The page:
The Electric Commentary

Friday, June 10, 2005

Krugman, Krauthammer, Coyote.

Pauly K holds a grudge by quoting Dan Okrent in today's column:

These partisans rely in part on obfuscation: shaping, slicing and selectively presenting data in an attempt to mislead.

He also tells you how much the country sucks:

But as The Times's series on class in America reminds us, that was another country. The middle-class society I grew up in no longer exists.

Working families have seen little if any progress over the past 30 years. Adjusted for inflation, the income of the median family doubled between 1947 and 1973. But it rose only 22 percent from 1973 to 2003, and much of that gain was the result of wives' entering the paid labor force or working longer hours, not rising wages.

Meanwhile, economic security is a thing of the past: year-to-year fluctuations in the incomes of working families are far larger than they were a generation ago. All it takes is a bit of bad luck in employment or health to plunge a family that seems solidly middle-class into poverty.

Quick quiz for all of you astute readers out there. Does anything strike you as odd about the dates selected by Krugman for comparison? A few things jumped out at me immediately. More in the comments section.

Meanwhile, Charles wants to smoke a big fat doobie. OK, not really, but:

Justice Thomas: "Dope is cool."

Justice Scalia: "Let the cancer patients suffer."

If the headline writers characterized Supreme Court decisions the way many senators and most activists and lobbying groups do, that is how they would have characterized the Supreme Court decision this week on the use of medical marijuana in California. It was ruled illegal because the federal law prohibiting it supersedes the state law permitting it. Scalia agreed with the decision. Thomas dissented.

In our current, corrupted debates about the judges, you hear only about results. Priscilla Owen, we were told (by the Alliance for Justice), "routinely backs corporations against worker and consumer protections." Well, in what circumstances? In adjudicating what claims? Under what constitutional doctrine?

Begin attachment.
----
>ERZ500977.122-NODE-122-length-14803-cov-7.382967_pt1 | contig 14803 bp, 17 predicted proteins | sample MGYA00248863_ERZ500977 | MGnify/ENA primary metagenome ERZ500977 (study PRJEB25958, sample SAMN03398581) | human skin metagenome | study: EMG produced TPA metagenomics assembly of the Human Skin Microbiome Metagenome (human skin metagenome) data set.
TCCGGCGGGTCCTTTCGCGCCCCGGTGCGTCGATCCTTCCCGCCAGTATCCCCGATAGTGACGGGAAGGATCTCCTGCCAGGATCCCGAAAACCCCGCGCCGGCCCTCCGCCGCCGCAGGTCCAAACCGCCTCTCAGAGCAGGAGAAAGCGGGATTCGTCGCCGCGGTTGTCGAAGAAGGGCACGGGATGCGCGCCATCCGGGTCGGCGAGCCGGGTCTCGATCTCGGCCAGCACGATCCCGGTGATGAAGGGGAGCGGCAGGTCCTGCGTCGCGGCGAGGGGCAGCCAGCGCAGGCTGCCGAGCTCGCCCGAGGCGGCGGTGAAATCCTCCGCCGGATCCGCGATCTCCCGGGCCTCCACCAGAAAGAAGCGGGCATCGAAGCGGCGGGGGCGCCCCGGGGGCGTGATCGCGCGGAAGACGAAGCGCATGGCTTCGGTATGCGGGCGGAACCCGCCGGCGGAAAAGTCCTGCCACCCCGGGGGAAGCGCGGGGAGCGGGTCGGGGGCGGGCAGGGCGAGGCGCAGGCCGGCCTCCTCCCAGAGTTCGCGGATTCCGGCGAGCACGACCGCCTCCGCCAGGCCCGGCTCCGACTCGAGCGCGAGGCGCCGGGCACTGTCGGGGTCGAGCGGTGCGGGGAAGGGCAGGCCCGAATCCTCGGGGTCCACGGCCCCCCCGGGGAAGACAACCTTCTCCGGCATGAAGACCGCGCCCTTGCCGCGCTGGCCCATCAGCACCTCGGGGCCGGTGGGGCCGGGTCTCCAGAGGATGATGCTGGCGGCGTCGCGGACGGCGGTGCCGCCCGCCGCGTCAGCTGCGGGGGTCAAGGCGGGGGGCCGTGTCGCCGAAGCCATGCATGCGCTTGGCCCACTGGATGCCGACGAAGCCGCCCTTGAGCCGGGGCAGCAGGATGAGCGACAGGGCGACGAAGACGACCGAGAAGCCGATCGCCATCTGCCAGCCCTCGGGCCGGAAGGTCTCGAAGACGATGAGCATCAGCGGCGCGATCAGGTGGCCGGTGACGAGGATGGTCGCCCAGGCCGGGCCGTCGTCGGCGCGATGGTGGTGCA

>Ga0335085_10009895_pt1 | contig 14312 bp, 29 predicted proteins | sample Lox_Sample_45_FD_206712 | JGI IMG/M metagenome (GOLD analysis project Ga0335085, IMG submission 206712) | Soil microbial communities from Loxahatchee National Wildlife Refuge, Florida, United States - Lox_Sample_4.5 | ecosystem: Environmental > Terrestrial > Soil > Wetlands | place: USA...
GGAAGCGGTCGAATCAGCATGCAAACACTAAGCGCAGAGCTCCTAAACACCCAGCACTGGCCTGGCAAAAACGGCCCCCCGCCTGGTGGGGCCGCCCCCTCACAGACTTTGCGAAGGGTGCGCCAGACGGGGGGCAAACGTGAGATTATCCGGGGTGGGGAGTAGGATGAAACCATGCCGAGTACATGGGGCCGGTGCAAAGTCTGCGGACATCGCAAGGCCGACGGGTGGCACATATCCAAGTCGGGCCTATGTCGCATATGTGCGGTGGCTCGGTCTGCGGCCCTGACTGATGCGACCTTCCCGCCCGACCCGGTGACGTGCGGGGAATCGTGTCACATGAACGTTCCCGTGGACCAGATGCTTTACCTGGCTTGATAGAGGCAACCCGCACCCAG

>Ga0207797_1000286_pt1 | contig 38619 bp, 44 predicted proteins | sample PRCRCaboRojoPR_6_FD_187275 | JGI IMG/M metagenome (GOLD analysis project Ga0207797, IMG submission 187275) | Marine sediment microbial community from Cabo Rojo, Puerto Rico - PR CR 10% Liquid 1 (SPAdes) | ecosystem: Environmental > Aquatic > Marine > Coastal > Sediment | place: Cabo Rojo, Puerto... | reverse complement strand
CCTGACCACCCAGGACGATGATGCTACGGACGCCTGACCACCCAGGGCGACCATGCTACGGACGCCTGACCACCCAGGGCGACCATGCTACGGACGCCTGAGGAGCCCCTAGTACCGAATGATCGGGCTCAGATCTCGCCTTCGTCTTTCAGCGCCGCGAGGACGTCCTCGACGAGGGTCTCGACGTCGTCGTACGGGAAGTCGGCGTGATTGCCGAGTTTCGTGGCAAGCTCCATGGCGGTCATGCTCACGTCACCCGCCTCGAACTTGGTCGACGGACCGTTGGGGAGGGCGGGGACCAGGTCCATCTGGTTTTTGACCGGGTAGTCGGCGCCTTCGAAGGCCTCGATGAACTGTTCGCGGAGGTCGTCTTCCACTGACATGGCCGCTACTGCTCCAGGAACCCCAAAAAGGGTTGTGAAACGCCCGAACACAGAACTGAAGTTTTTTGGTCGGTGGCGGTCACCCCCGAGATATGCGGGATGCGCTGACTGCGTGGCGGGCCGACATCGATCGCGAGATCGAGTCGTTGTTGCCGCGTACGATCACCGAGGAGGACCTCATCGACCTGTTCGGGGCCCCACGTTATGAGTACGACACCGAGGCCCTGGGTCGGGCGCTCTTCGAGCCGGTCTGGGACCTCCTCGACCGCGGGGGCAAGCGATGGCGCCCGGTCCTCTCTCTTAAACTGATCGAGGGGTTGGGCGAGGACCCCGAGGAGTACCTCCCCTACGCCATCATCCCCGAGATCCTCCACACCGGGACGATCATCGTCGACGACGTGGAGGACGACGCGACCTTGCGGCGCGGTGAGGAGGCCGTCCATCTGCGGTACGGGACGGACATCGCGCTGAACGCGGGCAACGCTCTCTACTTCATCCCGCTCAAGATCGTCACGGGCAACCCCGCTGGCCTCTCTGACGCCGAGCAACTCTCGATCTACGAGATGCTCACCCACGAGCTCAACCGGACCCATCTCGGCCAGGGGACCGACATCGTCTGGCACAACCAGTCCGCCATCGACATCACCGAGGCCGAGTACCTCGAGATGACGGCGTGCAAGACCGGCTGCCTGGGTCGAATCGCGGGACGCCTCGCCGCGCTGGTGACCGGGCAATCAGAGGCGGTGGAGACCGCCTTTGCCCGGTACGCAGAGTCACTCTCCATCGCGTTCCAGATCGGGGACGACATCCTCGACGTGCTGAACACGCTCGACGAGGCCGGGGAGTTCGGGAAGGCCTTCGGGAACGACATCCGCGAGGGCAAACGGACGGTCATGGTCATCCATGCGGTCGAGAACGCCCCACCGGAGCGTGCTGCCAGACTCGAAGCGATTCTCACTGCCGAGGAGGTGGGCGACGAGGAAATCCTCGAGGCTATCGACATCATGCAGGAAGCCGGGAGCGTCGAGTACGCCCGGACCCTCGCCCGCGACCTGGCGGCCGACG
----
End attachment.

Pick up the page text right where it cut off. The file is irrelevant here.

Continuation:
Finally, Warren Meyer, of the Coyote Blog, points to several quotes by "controversial" judicial nominee (now judge) Janice Rodgers Brown that were intended to make her look extreme. You can judge for yourself whether or not Joe Biden and the People for the American Way succeeded. Here is an example:

But Democrats recited a litany of Brown's controversial statements, including several from a 2000 speech titled "Fifty Ways to Lose Your Freedom." She said senior citizens "blithely cannibalize their grandchildren because they have a right to get as much 'free' stuff as the political system will permit them to extract." Elsewhere, Brown has said: "Where government moves in, community retreats, civil society disintegrates. . . . When government advances . . . freedom is imperiled, civilization itself [is] jeopardized."

Sen. Joseph R. Biden Jr. (D-Del.) told reporters that Brown is "one of the most extreme nominees that has ever come before the United States Senate in the 32 years I've been a senator."

1 Comments:

  • They do not cover the same amount of time, and the later period contains Jimmy's stagflation time period.

    And, as I so frequently have to point out, neither the middle class nor the poor are in worse shape now than they were during Pauly's "good old days." In his stats he fails to account fro changing family sizes, and it is very likely that he overstates inflation as well.

    For the record.

    By Blogger PaulNoonan, at 9:21 AM  

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